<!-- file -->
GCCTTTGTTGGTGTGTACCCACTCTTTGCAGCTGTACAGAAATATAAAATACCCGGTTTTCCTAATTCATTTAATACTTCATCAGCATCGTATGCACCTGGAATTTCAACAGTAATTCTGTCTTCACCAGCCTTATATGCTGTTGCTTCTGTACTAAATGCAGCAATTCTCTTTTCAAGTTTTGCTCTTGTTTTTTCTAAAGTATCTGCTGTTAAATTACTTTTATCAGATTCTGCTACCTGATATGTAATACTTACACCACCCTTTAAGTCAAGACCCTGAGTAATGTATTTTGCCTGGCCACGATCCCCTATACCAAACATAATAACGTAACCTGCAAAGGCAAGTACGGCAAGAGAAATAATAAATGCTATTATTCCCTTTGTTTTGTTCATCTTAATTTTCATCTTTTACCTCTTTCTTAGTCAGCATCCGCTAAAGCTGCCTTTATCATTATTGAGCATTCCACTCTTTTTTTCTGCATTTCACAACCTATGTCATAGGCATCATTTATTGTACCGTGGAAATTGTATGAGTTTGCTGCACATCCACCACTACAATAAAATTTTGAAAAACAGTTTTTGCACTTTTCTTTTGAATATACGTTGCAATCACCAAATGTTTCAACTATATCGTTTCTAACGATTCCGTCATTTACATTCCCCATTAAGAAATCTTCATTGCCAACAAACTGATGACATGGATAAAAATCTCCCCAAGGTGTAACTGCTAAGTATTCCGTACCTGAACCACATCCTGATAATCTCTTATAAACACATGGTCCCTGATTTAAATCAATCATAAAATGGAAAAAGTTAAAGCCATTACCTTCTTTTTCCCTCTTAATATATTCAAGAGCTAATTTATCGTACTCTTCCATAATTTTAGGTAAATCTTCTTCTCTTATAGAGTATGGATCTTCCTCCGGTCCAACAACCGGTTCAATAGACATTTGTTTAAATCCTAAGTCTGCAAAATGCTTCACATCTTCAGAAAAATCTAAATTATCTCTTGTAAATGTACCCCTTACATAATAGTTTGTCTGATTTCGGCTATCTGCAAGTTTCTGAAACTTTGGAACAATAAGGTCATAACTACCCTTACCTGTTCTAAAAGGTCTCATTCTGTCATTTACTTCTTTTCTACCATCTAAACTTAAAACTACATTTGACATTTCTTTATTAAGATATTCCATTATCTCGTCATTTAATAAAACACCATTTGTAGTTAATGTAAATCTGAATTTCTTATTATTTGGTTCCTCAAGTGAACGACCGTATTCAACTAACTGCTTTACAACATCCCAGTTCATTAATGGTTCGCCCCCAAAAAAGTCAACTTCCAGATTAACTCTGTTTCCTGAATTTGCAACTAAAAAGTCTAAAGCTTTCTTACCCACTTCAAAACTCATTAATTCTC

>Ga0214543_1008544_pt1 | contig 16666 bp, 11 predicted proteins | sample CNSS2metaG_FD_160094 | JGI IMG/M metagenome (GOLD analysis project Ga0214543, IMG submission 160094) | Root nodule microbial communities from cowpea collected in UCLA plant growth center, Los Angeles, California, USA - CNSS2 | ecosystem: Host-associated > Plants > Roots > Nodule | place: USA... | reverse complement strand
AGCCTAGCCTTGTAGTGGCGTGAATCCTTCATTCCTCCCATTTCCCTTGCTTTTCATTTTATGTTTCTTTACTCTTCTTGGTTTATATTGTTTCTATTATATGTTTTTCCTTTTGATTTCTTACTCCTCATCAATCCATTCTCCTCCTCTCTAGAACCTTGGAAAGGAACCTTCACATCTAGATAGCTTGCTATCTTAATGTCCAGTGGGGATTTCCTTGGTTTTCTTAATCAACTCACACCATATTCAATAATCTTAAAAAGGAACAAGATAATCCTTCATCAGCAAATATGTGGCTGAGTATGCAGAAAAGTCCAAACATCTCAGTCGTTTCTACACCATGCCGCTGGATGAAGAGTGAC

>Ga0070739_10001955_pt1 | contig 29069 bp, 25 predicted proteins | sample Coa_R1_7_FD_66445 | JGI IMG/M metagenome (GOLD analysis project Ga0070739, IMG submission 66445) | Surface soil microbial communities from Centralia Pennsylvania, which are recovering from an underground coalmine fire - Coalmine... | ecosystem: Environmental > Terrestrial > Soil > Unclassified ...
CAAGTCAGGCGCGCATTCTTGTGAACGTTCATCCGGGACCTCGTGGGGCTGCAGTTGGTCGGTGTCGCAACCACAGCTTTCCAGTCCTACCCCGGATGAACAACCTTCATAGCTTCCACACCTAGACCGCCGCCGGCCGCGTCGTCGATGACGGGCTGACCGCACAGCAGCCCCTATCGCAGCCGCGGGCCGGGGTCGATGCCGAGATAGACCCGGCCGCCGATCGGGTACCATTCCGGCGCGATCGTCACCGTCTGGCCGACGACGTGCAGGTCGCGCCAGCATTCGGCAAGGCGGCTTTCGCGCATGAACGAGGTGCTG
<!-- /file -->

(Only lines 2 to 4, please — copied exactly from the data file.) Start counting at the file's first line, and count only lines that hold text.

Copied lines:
>Ga0214543_1008544_pt1 | contig 16666 bp, 11 predicted proteins | sample CNSS2metaG_FD_160094 | JGI IMG/M metagenome (GOLD analysis project Ga0214543, IMG submission 160094) | Root nodule microbial communities from cowpea collected in UCLA plant growth center, Los Angeles, California, USA - CNSS2 | ecosystem: Host-associated > Plants > Roots > Nodule | place: USA... | reverse complement strand
AGCCTAGCCTTGTAGTGGCGTGAATCCTTCATTCCTCCCATTTCCCTTGCTTTTCATTTTATGTTTCTTTACTCTTCTTGGTTTATATTGTTTCTATTATATGTTTTTCCTTTTGATTTCTTACTCCTCATCAATCCATTCTCCTCCTCTCTAGAACCTTGGAAAGGAACCTTCACATCTAGATAGCTTGCTATCTTAATGTCCAGTGGGGATTTCCTTGGTTTTCTTAATCAACTCACACCATATTCAATAATCTTAAAAAGGAACAAGATAATCCTTCATCAGCAAATATGTGGCTGAGTATGCAGAAAAGTCCAAACATCTCAGTCGTTTCTACACCATGCCGCTGGATGAAGAGTGAC

>Ga0070739_10001955_pt1 | contig 29069 bp, 25 predicted proteins | sample Coa_R1_7_FD_66445 | JGI IMG/M metagenome (GOLD analysis project Ga0070739, IMG submission 66445) | Surface soil microbial communities from Centralia Pennsylvania, which are recovering from an underground coalmine fire - Coalmine... | ecosystem: Environmental > Terrestrial > Soil > Unclassified ...